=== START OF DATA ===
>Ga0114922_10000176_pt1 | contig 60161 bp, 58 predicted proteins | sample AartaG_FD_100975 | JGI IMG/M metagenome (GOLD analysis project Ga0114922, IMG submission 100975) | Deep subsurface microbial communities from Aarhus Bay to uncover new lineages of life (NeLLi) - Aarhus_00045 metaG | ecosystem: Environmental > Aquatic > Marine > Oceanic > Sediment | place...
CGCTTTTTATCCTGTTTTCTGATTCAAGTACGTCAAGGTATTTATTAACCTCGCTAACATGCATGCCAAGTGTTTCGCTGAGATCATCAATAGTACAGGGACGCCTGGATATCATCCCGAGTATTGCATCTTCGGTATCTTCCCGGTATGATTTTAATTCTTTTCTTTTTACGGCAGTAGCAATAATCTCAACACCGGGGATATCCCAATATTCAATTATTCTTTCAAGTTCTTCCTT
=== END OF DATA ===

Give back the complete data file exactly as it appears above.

>Ga0114922_10000176_pt1 | contig 60161 bp, 58 predicted proteins | sample AartaG_FD_100975 | JGI IMG/M metagenome (GOLD analysis project Ga0114922, IMG submission 100975) | Deep subsurface microbial communities from Aarhus Bay to uncover new lineages of life (NeLLi) - Aarhus_00045 metaG | ecosystem: Environmental > Aquatic > Marine > Oceanic > Sediment | place...
CGCTTTTTATCCTGTTTTCTGATTCAAGTACGTCAAGGTATTTATTAACCTCGCTAACATGCATGCCAAGTGTTTCGCTGAGATCATCAATAGTACAGGGACGCCTGGATATCATCCCGAGTATTGCATCTTCGGTATCTTCCCGGTATGATTTTAATTCTTTTCTTTTTACGGCAGTAGCAATAATCTCAACACCGGGGATATCCCAATATTCAATTATTCTTTCAAGTTCTTCCTT